A sad (and probably little known) side note to M37 is this: We have had at least six claimants die in the past six months. I truly believe that greedy heirs are pushing their elderly parents into filing hurried claims so that residential lots (usually, in our case) can be created in forest/farm zones before their parents pass away. As one can imagine, many lawyers are involved in dealing with the claims, along with title companies, planners, appraisers, real estate professionals, opponents (neighbors/1000 Friends), elected officials, etc.; it is a pretty stressful process and the public hearings are a joke -- confusion, misinformation, garbled responses, banter in the audience; it's just ugly. I have even had to endure the truly pathetic experience of watching a child hold his ailing mother's hand to sign her name to a M37 claim form. Mid-way through our processing of the claim, she passed away. No mom = no grounds for claim.

    Long range planning in Oregon (at least in most counties I know) has gone by the wayside to make room for time spent researching deeds, scrutinizing marriage certificates, researching corporation laws, reviewing trust arrangements, etc.

    Not too long ago, an elderly claimant fell asleep in our chairs waiting to be served. It was kinda cute but at the same time, pretty sad. This darn thing is a disaster on almost every level.

    To call the outcome of this measure pathetic, would be an understatement.

    Yet, I must bite my lip throughout many one-sided conversations, be professional, and try to get through all this. Truth be told, it really does suck to high he!!.

    If you're in a state where a similar law is pending, you have every reason to be concerned. Washington's proposal looks to be even worse than ours (unlike in Oregon where we can at least still apply health and safety codes to claimant's proposals, WA's measure, if passed, would apparently only allow application of these laws if there is an imminent threat). I sure hope King County voters come through and defeat it soundly -- it would sure send a nice message to us and the rest of the world that the Pac NW hasn't lost all its marbles.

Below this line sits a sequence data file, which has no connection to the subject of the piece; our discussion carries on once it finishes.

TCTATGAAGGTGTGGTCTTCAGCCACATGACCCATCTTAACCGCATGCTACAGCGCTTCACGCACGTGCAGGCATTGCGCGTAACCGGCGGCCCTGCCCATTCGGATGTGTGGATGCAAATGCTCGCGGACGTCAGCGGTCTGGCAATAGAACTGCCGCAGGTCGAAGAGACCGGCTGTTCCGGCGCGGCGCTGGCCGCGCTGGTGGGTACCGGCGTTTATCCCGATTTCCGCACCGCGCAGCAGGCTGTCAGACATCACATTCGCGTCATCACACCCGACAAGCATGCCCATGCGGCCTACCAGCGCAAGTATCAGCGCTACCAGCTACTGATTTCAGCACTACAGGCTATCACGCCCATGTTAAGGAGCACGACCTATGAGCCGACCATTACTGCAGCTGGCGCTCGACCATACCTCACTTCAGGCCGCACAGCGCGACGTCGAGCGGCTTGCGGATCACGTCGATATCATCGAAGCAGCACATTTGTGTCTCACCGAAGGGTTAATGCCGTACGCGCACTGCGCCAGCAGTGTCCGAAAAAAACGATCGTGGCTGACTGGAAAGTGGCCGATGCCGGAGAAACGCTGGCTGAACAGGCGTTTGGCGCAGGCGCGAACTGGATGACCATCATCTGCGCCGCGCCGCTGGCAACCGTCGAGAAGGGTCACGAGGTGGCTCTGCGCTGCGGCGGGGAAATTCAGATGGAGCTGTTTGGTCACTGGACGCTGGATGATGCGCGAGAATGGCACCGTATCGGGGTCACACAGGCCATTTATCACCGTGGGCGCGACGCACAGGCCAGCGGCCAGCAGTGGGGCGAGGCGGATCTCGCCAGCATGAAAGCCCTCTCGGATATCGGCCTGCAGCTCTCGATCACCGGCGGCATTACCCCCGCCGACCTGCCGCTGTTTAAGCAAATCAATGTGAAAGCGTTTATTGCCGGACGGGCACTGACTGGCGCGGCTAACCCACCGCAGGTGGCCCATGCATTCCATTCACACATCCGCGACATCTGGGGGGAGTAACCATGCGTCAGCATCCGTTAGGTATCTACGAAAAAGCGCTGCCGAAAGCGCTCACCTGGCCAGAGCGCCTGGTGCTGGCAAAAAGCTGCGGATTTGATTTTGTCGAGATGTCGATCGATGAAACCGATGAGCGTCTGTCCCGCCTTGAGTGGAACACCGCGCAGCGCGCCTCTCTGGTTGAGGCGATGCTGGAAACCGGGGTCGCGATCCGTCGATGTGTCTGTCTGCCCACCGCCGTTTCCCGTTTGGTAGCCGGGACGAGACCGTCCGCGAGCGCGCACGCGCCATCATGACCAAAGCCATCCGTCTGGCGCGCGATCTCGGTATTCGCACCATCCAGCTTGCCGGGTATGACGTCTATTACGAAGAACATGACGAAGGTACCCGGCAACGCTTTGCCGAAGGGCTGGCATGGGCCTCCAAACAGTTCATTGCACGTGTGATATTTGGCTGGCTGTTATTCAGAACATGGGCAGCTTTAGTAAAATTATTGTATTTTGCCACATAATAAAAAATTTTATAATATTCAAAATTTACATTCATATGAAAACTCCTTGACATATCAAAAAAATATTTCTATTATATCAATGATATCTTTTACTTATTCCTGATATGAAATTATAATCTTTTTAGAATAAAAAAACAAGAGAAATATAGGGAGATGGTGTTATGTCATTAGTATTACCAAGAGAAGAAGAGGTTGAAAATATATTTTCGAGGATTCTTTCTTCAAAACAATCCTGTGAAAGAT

I would love to take on the "zoning devalues property" contention. My butt, zoning devalues property. For every winner there's a loser and if we're going to pay-off "losers" than it ought to be out of the pockets of the "winners". Yea, right, that's gonna happen.

    Admittedly, I still love Oregon and all it has to offer, but we are in seriously back-peddle-mode at the moment. I am trying to remain optimistic, but it's tough. Chances are, if you're not in Oregon, a well-qualified, dynamic, informed, ethical, planning professional (or two, or three, or...) is looking to join your team. I have three close friends that have done just that, so far, directly as a result of this darn thing and I expect many more....maybe even me at some point.

  7. #7
    Cyburbian Reductionist's avatar
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    Quote Originally posted by OregonPlanner View post
    As a land use planner, it leaves me scratching my head, because it passed by a 61-39 margin, and yet, as just one example of bewildering behavior, when some guy in a neighboring community wanted to sell his property to WalMart recently, the people in the community came out to the meetings and hearings in droves wailing about how Walmart would destroy their neighborhood. All I can say is it was a good sales job & just another piece of anecdotal evidence that the majority of voters have no #$*!#! clue what they're voting for.
    I posted a link to an article about a month back that clearly shows the type of deception that is being used to get Measure 37 type issues onto ballots throughout the west. Essentially they're using the backlash against Kelo as a stalking horse to push a radical property rights agenda that aims to nullify any sort of effective land use planning in this country. This isn't new, as Property Rights extremists have long appealed to base fears and emotion (e.g. the Meaure 37 commercials). And sadly propaganda like this is incredibly effective in an age of infotainment where soundbites and memes rule the day.
    "I believe in pulling yourself up by your own bootstraps. I believe it is possible. I saw this guy do it once in Cirque du Soleil. It was magical!" -Stephen Colbert

  8. #8

    Is it true?

    I heard that there was an appeal to the Oregon Supreme Cout that the waiver was with the individual land owner and not a new property owner? Hence if I wanted to develop my property and invoke the powers of M37, then I would have to do the developing and I could not hand it off to another person? If that makes sense....
    Forechecking is overrated.